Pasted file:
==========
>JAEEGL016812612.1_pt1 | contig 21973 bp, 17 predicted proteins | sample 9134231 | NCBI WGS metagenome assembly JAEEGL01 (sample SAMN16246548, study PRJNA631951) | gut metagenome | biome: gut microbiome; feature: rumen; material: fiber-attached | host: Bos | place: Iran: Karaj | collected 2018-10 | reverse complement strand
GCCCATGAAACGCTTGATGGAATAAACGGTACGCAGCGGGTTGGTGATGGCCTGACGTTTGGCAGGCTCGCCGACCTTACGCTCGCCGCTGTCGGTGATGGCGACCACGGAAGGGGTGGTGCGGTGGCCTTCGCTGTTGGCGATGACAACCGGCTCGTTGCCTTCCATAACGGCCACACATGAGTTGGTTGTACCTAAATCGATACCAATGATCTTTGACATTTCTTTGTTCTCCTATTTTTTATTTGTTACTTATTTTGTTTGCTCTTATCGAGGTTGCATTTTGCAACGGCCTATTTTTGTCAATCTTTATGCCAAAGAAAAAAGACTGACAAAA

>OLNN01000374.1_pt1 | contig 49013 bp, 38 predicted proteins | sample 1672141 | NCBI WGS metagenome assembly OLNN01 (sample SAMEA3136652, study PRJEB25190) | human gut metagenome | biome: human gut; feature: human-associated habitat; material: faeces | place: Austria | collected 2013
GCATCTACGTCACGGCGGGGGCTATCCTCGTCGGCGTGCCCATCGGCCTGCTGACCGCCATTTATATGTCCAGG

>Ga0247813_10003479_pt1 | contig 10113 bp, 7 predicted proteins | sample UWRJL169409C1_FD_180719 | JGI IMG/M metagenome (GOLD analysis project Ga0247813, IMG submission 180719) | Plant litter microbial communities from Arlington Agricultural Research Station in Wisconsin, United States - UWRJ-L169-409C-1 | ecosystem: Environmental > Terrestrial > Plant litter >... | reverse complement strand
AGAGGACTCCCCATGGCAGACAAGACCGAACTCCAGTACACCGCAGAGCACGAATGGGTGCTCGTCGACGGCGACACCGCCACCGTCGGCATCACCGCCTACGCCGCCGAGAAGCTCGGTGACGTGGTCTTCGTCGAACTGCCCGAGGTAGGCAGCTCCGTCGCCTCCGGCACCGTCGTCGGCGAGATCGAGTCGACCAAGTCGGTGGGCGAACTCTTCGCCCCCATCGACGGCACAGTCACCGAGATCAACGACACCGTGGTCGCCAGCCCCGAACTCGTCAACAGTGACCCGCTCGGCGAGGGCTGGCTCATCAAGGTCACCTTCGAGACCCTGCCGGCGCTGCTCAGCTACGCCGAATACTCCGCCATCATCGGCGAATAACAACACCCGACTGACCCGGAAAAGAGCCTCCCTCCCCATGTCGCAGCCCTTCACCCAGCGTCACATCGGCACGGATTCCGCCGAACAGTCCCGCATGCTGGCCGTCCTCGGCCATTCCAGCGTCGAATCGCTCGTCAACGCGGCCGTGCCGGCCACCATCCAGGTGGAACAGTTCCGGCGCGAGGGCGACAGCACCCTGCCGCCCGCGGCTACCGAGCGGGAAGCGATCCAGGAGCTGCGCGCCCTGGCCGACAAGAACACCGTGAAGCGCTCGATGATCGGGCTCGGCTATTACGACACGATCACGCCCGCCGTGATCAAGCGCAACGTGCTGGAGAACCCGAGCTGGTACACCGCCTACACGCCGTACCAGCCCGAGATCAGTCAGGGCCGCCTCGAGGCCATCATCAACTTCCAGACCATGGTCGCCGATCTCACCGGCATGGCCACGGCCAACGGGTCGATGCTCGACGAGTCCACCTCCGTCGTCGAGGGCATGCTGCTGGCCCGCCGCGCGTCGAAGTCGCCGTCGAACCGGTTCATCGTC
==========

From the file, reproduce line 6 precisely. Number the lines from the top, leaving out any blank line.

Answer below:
AGAGGACTCCCCATGGCAGACAAGACCGAACTCCAGTACACCGCAGAGCACGAATGGGTGCTCGTCGACGGCGACACCGCCACCGTCGGCATCACCGCCTACGCCGCCGAGAAGCTCGGTGACGTGGTCTTCGTCGAACTGCCCGAGGTAGGCAGCTCCGTCGCCTCCGGCACCGTCGTCGGCGAGATCGAGTCGACCAAGTCGGTGGGCGAACTCTTCGCCCCCATCGACGGCACAGTCACCGAGATCAACGACACCGTGGTCGCCAGCCCCGAACTCGTCAACAGTGACCCGCTCGGCGAGGGCTGGCTCATCAAGGTCACCTTCGAGACCCTGCCGGCGCTGCTCAGCTACGCCGAATACTCCGCCATCATCGGCGAATAACAACACCCGACTGACCCGGAAAAGAGCCTCCCTCCCCATGTCGCAGCCCTTCACCCAGCGTCACATCGGCACGGATTCCGCCGAACAGTCCCGCATGCTGGCCGTCCTCGGCCATTCCAGCGTCGAATCGCTCGTCAACGCGGCCGTGCCGGCCACCATCCAGGTGGAACAGTTCCGGCGCGAGGGCGACAGCACCCTGCCGCCCGCGGCTACCGAGCGGGAAGCGATCCAGGAGCTGCGCGCCCTGGCCGACAAGAACACCGTGAAGCGCTCGATGATCGGGCTCGGCTATTACGACACGATCACGCCCGCCGTGATCAAGCGCAACGTGCTGGAGAACCCGAGCTGGTACACCGCCTACACGCCGTACCAGCCCGAGATCAGTCAGGGCCGCCTCGAGGCCATCATCAACTTCCAGACCATGGTCGCCGATCTCACCGGCATGGCCACGGCCAACGGGTCGATGCTCGACGAGTCCACCTCCGTCGTCGAGGGCATGCTGCTGGCCCGCCGCGCGTCGAAGTCGCCGTCGAACCGGTTCATCGTC